Reply To: A case of unchecked prosecutorial abuse


I hope no one is surprised by the DA’s tactics. The problem is that the courts virtually never exercise their supervisory authority over the federal and state executive branches. This is primarily due to the system of plea bargaining. In the federal system, for instance, criminal pleas resolve 97.1% of cases. This figure is a few years old, and is certainly higher today.

This means that the courts will almost never see how “the sausage is made.” With this de facto prosecutorial immunity, it is no surprise that they regularly operate in the ethical grey area, and frequently in the black. A federal prosecutor must hit 97.1% just to be average. They have tremendous pressure to keep their productivity figures high. Their careers depend on it.

In the rare cases in which a defendant is willing to risk trial, and the inevitable draconian punishment, the courts usually defer to the “separation of powers” doctrine rather than to the “balance of powers.” A black robe does not necessarily confer judicial courage. A magistrate aspires to a judgeship. Lower court judges aspire to appellate courts. Many appellate judges believe they are the best qualified for the high courts. The unfortunate judge who decided the Colorado “Millard” case may as well resign himself to staying where he is. Of course that assumes he has a lifetime appointment and is not elected.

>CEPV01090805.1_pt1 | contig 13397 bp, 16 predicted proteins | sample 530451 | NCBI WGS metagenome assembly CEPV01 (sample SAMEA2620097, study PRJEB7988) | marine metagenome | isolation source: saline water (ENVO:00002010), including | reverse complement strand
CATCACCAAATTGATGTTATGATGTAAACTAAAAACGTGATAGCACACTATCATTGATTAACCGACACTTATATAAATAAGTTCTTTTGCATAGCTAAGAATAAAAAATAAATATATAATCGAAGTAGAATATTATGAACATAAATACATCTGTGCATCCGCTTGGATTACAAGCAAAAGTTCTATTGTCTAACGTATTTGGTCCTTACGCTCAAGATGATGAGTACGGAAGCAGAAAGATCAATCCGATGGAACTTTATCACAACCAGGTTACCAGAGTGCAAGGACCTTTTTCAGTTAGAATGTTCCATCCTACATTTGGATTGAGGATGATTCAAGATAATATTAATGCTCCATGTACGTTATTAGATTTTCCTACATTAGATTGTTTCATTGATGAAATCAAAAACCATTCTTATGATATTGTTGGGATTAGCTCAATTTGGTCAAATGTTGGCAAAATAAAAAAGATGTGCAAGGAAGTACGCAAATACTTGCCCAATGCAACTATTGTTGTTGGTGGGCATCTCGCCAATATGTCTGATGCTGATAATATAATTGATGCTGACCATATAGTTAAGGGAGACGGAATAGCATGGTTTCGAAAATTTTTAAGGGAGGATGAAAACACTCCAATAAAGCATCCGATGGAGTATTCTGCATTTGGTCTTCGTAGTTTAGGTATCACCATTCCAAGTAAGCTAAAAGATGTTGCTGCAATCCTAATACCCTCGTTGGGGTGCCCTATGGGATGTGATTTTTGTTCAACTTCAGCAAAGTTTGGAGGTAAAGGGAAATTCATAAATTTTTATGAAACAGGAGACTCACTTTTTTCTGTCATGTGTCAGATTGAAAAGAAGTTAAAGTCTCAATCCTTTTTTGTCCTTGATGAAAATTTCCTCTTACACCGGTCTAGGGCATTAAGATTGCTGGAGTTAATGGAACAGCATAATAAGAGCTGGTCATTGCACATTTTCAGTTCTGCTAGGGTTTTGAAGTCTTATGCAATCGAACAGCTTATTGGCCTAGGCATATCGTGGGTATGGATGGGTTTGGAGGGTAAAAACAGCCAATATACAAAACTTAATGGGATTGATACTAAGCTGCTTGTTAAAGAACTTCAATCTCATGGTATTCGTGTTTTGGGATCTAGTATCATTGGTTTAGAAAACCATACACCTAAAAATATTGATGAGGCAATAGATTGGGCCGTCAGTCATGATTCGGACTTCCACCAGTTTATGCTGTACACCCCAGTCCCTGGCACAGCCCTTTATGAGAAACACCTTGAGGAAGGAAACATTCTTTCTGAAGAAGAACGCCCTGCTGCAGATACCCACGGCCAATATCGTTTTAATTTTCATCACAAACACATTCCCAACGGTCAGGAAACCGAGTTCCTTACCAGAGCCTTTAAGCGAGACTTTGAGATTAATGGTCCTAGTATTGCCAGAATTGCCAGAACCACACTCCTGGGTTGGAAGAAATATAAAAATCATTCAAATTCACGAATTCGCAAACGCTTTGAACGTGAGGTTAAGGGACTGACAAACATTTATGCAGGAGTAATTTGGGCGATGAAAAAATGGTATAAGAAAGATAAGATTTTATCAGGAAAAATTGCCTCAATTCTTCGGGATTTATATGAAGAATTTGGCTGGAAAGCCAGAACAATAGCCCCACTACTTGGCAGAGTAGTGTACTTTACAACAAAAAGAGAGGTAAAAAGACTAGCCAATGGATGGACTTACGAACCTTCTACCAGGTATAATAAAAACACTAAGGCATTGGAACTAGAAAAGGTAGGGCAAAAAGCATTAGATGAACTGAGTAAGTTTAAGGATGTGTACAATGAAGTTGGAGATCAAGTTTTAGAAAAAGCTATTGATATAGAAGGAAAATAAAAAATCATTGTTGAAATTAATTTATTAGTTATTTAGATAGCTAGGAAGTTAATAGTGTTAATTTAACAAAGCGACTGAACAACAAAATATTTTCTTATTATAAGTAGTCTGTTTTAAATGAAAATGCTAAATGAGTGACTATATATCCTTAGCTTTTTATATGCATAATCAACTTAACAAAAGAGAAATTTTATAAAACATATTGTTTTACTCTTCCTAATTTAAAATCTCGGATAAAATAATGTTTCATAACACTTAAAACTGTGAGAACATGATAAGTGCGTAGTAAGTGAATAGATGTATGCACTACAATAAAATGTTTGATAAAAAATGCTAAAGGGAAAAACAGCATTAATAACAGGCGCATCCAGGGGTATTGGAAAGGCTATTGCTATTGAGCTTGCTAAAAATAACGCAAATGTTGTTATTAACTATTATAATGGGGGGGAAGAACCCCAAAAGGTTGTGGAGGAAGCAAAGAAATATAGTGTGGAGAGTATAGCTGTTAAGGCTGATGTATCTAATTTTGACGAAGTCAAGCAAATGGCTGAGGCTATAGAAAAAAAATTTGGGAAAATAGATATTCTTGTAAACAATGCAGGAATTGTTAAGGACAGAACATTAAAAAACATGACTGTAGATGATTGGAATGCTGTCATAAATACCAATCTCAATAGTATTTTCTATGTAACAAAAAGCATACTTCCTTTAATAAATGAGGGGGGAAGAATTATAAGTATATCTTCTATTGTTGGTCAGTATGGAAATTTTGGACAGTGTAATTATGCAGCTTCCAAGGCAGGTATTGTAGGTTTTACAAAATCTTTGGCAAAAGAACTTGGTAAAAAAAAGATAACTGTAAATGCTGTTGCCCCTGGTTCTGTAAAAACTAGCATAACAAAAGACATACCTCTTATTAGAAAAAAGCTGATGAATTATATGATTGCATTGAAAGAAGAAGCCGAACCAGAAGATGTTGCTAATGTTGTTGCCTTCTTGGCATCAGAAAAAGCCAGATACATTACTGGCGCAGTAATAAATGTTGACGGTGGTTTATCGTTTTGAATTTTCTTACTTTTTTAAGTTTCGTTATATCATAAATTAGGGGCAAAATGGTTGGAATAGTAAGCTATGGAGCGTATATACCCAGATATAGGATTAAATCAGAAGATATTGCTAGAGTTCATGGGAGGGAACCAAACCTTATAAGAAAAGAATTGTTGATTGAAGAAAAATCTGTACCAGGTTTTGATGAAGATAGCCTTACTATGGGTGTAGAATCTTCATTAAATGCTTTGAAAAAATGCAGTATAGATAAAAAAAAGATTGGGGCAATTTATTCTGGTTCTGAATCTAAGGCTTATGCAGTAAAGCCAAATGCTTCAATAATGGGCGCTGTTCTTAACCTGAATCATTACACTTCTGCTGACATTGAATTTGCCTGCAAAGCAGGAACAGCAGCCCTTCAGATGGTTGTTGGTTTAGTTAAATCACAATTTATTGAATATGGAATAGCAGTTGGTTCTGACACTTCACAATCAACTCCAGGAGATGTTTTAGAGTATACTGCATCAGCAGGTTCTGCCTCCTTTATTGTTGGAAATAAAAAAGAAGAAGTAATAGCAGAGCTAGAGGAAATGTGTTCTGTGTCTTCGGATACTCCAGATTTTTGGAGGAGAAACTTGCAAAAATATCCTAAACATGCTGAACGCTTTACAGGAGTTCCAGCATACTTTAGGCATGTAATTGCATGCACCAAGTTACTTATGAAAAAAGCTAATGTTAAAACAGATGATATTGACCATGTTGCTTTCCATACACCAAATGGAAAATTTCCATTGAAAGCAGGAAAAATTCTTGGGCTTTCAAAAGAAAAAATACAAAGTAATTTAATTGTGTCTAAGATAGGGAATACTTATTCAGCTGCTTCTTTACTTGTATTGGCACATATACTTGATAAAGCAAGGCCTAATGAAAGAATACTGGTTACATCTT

I was arrested and pleaded guilty in federal court for a consensual relationship with someone who had reached the age of consent. While in prison, I forced the government to admit I had not violated the law, and that conviction was vacated due to “actual innocence.” The government argued, and the Court agreed, that the law was “ambiguous,” which rendered my plea “knowing and voluntary.” Rather than having the courage to decide the issue, the 10th Circuit demurred by mooting my appeal on that issue because of the vacated conviction.

Things like this happen all the time, and allow prosecutors to operate with no feedback except their efficiency reports. As one of my friends opined regarding the criminal justice system, “[I]t ain’t broken, it’s fixed.”